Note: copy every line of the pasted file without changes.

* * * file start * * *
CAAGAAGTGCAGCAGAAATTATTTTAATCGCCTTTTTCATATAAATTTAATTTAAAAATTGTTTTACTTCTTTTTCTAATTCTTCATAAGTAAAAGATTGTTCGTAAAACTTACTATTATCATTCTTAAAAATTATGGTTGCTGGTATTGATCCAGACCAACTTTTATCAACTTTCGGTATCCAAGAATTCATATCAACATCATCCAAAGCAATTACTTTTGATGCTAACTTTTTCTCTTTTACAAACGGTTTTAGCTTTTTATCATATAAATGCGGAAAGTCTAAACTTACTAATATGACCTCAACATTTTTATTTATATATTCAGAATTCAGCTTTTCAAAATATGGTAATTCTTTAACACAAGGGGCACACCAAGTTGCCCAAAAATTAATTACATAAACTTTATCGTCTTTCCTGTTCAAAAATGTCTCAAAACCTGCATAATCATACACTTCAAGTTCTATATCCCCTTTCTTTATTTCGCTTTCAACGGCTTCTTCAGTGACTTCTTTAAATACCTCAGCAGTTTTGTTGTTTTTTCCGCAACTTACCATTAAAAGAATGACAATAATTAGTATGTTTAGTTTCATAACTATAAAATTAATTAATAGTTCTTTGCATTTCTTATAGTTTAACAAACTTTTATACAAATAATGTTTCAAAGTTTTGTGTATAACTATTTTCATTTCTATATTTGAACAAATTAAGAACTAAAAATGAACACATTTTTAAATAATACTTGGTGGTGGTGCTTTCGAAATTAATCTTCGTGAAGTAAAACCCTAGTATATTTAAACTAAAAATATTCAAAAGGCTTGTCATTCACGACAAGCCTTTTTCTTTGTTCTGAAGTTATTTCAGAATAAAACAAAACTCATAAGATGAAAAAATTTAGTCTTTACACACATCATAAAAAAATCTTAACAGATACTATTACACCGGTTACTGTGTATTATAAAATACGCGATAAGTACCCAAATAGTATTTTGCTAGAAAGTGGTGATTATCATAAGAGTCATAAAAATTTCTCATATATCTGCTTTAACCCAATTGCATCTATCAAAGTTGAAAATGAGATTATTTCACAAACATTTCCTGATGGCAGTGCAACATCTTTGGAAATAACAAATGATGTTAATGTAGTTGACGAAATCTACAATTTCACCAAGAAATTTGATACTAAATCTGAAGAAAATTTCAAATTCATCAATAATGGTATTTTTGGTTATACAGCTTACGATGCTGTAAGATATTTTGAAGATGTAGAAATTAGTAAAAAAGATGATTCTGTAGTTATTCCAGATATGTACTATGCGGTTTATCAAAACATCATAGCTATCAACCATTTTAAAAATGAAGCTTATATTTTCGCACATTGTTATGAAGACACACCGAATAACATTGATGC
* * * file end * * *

CAAGAAGTGCAGCAGAAATTATTTTAATCGCCTTTTTCATATAAATTTAATTTAAAAATTGTTTTACTTCTTTTTCTAATTCTTCATAAGTAAAAGATTGTTCGTAAAACTTACTATTATCATTCTTAAAAATTATGGTTGCTGGTATTGATCCAGACCAACTTTTATCAACTTTCGGTATCCAAGAATTCATATCAACATCATCCAAAGCAATTACTTTTGATGCTAACTTTTTCTCTTTTACAAACGGTTTTAGCTTTTTATCATATAAATGCGGAAAGTCTAAACTTACTAATATGACCTCAACATTTTTATTTATATATTCAGAATTCAGCTTTTCAAAATATGGTAATTCTTTAACACAAGGGGCACACCAAGTTGCCCAAAAATTAATTACATAAACTTTATCGTCTTTCCTGTTCAAAAATGTCTCAAAACCTGCATAATCATACACTTCAAGTTCTATATCCCCTTTCTTTATTTCGCTTTCAACGGCTTCTTCAGTGACTTCTTTAAATACCTCAGCAGTTTTGTTGTTTTTTCCGCAACTTACCATTAAAAGAATGACAATAATTAGTATGTTTAGTTTCATAACTATAAAATTAATTAATAGTTCTTTGCATTTCTTATAGTTTAACAAACTTTTATACAAATAATGTTTCAAAGTTTTGTGTATAACTATTTTCATTTCTATATTTGAACAAATTAAGAACTAAAAATGAACACATTTTTAAATAATACTTGGTGGTGGTGCTTTCGAAATTAATCTTCGTGAAGTAAAACCCTAGTATATTTAAACTAAAAATATTCAAAAGGCTTGTCATTCACGACAAGCCTTTTTCTTTGTTCTGAAGTTATTTCAGAATAAAACAAAACTCATAAGATGAAAAAATTTAGTCTTTACACACATCATAAAAAAATCTTAACAGATACTATTACACCGGTTACTGTGTATTATAAAATACGCGATAAGTACCCAAATAGTATTTTGCTAGAAAGTGGTGATTATCATAAGAGTCATAAAAATTTCTCATATATCTGCTTTAACCCAATTGCATCTATCAAAGTTGAAAATGAGATTATTTCACAAACATTTCCTGATGGCAGTGCAACATCTTTGGAAATAACAAATGATGTTAATGTAGTTGACGAAATCTACAATTTCACCAAGAAATTTGATACTAAATCTGAAGAAAATTTCAAATTCATCAATAATGGTATTTTTGGTTATACAGCTTACGATGCTGTAAGATATTTTGAAGATGTAGAAATTAGTAAAAAAGATGATTCTGTAGTTATTCCAGATATGTACTATGCGGTTTATCAAAACATCATAGCTATCAACCATTTTAAAAATGAAGCTTATATTTTCGCACATTGTTATGAAGACACACCGAATAACATTGATGC